We've all heard the stories about iPods sparking and catching on fire, but would you have guessed that there are some 800 pages of documents from the Consumer Product Safety Commission detailing all the different cases? The documents have been released after attempts by Apple's lawyers to keep them on the downlow.
iPods smoking and bursting into flames: freak accidents, or more common than we think? It's at least the former, but according to a recent disclosure by the Consumer Product Safety Commission (CPSC), there may in fact be far more of these incidents than previously thought. Apple's legal team appears to have tried to keep the information under wraps, too, though the CPSC itself doesn't yet consider the issue to be a serious one.
The CPSC sent KIRO 7 Eyewitness News some 800 pages of documentation over smoking, burning, and exploding iPods this week in response to a Freedom Of Information Act request. In fact, the request was first submitted this past December—more than seven months ago—but was continually delayed "because Apple’s lawyers filed exemption after exemption." It's unclear whether the 800 pages are comprehensive or whether there's more. Regardless, they apparently reveal enough to anger a number of victims even more, because the incidents continued long after they reported their own issues to Apple.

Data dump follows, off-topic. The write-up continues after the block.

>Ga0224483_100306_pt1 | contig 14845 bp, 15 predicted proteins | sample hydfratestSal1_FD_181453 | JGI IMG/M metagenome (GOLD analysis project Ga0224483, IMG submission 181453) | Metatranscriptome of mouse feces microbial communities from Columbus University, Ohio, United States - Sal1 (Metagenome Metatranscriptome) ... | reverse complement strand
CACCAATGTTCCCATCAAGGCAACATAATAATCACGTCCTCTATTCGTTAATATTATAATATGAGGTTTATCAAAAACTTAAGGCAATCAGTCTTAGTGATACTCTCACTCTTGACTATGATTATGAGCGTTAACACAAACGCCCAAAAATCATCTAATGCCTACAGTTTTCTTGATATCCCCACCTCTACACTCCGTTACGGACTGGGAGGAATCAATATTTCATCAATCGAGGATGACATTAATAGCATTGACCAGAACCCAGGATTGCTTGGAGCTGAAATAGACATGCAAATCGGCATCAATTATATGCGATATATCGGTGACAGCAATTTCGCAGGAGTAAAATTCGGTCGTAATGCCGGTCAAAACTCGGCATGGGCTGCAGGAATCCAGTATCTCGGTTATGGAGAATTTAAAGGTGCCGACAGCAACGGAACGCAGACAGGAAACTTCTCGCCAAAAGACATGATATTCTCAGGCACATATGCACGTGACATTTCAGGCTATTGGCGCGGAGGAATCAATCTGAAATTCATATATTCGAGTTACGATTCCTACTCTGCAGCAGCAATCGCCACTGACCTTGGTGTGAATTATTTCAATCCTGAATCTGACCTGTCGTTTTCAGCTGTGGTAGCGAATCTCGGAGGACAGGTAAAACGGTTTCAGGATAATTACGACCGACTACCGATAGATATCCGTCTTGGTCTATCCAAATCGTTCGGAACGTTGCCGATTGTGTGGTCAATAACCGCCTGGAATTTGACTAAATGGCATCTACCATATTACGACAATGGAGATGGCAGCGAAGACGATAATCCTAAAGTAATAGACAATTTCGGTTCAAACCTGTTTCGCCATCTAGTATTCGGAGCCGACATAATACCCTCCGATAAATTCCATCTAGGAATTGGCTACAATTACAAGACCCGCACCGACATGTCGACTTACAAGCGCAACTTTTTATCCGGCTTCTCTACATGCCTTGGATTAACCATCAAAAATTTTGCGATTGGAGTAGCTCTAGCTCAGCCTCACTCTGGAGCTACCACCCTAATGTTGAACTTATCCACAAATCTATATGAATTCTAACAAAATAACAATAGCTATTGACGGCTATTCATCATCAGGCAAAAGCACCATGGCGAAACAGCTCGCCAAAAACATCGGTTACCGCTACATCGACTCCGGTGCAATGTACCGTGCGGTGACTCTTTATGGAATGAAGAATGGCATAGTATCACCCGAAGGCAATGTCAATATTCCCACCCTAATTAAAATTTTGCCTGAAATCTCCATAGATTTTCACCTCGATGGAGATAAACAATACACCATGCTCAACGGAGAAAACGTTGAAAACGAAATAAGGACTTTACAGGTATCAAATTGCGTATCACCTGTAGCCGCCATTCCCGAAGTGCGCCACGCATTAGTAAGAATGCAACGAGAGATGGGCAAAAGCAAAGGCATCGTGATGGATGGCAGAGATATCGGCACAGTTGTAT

The documents detail cases of varying severity. People getting shocked by iPod shuffles. An iPod catching fire on a ship "with over 2,000 persons onboard." An iPod nano bursting into flames in someone's pocket. Children and minors getting burned. The incidents are all over the map and include both new and old iPods over a period of several years. Though no serious injuries have been reported to the CPSC—at least according to the 800-page document dump—some users are still very concerned.
"That’s what I’ve been afraid of, is that that could have been a dead child because Apple didn’t care to fix it," Tami Mooney, the mother of a 14-year-old who got burned by an iPod she got for Christmas in 2007, told KIRO 7. "I’m horrified to learn it’s still going on." She said that she believes Apple needs to issue a massive recall.
The CPSC, for its part, does say that Apple is obligated to inform it of any defects that could create a substantial hazard. However, according to the Commission's own investigation, there is not currently a serious cause for concern. "[T]he number of incidents is extremely small in relation to the number of products produced, making the risk of injury very low," the CPSC wrote.
We here at Ars can't say we have heard any stories from readers about iPods turning into roman candles, but perhaps we haven't been listening hard enough. (I did bleed once after running for too long with an iPod shuffle pressed against my skin—maybe I should sue!) Do you have any stories to share?